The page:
I often fumble for what to say, which is one reason why I don't comment as often as others (mostly it's because I've forgotten the details of the story after 30+ years), but I'm glad something resonated. I'm only entering into my mid-40's, but right now I'm struggling against thoughts that are not particularly positive or helpful, because, who knows, I might live until I'm 90, but what will I have to show for it? This is an age old problem for a lot of people I'm sure, and doubly so for people like me with no children or spouse, but I try to be reasonable in my expectations and not think too heavily on the "what ifs", because I've spent years trying to put those behind me and look at reality. When that becomes too much though, it's nice to know I can escape, even for a little while, in the fantasy world of Taran and company, courtesy of a very kind and talented artist by the handle of Saeriellyn.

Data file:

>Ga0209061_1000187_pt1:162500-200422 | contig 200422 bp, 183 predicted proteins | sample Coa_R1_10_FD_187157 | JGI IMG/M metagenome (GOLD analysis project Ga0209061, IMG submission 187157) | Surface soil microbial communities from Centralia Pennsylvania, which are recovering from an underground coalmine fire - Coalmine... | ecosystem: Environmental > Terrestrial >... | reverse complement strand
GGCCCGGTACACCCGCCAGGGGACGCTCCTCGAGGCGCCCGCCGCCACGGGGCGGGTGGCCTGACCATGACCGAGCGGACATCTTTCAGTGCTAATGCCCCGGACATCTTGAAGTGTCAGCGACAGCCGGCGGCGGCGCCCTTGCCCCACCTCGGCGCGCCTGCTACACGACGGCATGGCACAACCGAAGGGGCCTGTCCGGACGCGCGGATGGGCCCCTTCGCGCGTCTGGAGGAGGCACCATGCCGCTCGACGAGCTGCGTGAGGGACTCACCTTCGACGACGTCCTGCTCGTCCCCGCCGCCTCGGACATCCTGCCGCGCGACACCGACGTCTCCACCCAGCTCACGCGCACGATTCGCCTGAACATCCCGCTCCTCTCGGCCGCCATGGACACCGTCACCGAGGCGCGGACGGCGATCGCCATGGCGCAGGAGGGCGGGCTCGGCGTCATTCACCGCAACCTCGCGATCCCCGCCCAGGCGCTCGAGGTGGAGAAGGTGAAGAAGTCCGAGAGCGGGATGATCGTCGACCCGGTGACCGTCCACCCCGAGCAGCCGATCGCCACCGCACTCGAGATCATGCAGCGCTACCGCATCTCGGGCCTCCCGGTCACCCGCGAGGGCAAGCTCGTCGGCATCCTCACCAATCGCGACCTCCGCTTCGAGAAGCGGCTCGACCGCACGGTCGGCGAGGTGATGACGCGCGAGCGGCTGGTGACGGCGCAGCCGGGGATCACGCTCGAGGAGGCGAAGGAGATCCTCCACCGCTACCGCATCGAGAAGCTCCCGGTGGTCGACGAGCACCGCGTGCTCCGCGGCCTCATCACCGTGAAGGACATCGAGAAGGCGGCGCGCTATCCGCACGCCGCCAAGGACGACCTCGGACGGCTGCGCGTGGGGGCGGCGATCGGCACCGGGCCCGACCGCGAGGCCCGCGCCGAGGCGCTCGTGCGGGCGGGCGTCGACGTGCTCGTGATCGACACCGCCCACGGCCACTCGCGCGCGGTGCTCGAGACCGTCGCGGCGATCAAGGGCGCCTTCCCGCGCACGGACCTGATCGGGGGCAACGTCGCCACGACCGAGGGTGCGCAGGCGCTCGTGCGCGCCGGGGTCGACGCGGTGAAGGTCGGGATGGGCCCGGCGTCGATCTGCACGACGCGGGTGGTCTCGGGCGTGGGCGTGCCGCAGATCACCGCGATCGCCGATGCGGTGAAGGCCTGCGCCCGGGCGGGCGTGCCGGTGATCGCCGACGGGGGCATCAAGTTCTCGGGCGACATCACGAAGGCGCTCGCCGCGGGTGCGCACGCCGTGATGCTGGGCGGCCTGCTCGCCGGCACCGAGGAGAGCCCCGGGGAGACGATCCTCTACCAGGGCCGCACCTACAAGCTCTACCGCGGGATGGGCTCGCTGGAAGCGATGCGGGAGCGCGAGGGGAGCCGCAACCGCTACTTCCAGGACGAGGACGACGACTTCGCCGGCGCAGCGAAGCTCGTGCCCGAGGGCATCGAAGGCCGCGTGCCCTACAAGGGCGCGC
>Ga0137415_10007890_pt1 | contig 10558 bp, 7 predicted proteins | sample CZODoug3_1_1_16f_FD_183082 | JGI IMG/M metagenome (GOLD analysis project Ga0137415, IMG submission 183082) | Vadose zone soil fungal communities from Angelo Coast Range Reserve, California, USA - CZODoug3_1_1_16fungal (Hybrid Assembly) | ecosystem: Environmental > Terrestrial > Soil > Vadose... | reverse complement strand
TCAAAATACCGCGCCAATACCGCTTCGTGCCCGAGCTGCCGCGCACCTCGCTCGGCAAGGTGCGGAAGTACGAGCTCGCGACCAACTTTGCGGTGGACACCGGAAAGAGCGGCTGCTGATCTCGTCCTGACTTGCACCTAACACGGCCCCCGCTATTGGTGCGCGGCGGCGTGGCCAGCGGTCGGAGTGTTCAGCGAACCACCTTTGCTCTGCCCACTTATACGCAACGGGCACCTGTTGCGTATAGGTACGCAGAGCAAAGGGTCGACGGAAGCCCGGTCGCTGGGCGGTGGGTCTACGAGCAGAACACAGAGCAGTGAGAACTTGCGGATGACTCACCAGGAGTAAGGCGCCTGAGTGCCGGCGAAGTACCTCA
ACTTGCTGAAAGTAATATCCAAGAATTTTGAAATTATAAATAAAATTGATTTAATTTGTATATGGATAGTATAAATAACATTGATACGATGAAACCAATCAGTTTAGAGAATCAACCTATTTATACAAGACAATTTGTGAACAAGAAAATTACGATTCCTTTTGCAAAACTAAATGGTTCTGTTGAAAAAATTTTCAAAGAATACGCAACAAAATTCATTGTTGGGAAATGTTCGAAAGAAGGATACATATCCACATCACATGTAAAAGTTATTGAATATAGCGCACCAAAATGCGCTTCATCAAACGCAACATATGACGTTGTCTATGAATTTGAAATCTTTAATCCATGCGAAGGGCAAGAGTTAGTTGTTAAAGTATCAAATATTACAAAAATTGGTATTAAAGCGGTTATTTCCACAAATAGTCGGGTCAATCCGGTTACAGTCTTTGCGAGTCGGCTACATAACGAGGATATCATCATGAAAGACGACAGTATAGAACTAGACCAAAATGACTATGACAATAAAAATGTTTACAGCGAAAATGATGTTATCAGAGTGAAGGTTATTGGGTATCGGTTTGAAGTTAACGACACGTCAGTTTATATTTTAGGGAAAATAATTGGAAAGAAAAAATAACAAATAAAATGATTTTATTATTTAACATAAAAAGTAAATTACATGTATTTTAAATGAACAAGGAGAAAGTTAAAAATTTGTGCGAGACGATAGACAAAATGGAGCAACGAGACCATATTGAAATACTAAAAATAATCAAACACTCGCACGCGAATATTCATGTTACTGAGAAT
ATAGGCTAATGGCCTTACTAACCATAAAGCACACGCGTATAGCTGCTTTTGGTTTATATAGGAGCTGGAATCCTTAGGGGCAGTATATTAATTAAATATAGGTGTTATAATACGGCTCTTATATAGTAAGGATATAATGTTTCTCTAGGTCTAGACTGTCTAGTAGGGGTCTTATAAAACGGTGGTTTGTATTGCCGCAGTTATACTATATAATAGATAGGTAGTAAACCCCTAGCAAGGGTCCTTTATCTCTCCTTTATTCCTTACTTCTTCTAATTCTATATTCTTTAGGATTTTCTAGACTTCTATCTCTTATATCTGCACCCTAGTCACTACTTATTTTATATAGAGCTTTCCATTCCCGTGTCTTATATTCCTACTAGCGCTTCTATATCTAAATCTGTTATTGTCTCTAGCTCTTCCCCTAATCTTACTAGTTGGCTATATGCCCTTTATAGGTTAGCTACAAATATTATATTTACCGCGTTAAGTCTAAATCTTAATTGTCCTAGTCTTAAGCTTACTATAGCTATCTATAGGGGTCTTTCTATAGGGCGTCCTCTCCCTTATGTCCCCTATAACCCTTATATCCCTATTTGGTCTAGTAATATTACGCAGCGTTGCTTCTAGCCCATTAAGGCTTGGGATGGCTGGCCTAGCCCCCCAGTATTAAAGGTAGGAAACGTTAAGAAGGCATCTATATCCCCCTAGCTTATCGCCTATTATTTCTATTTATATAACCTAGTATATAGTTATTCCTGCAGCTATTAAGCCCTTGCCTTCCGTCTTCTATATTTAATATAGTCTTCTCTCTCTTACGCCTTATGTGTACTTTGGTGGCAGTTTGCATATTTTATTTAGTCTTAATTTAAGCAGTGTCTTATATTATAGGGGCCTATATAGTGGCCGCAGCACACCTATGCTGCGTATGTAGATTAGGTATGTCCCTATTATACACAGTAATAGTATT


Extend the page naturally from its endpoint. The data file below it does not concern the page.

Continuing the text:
Oh, I didn't realize you were such a young feller. ;-)
You've got plenty of time to do whatever you want with your life my friend! You seem pretty well spoken to me, I've enjoyed reading your posts, and anyone who loves the Prydain Chronicles has a lot going for them in my opinion. Fantasy is great, but don't forget there are plenty of evils to be fought in the real world these days. You can always leave a mark.
Young feller, lol. See, Thrace. 40-odd and we are just spring chickens.
Skyboy, now that I think about your handle (I'm slow, but I get there)...are you retired Air Force by chance? I heard through the grapevine recently that I've got some groupies of that persuasion...
You're very close but I prefer to keep the details of my background private - for some important reasons, and some unimportant ones. I'm not retired yet...still working hard, with one daughter in college and the other entering law school. I have recently bought a place in the country, with my high school sweetheart (a long and star crossed love story)! - with my own private air strip that I am fixing up in my spare time. When I do retire, I hope to spend it flying with my wife around the country and Canada, teaching her to fly, flying into small airports, eating greasy cheeseburgers, swapping pilot stories, and maybe writing a book about it all. And keeping up with your adaptations of the rest of the Prydain chronicles, and reading your wonderful writing, of course. ;-)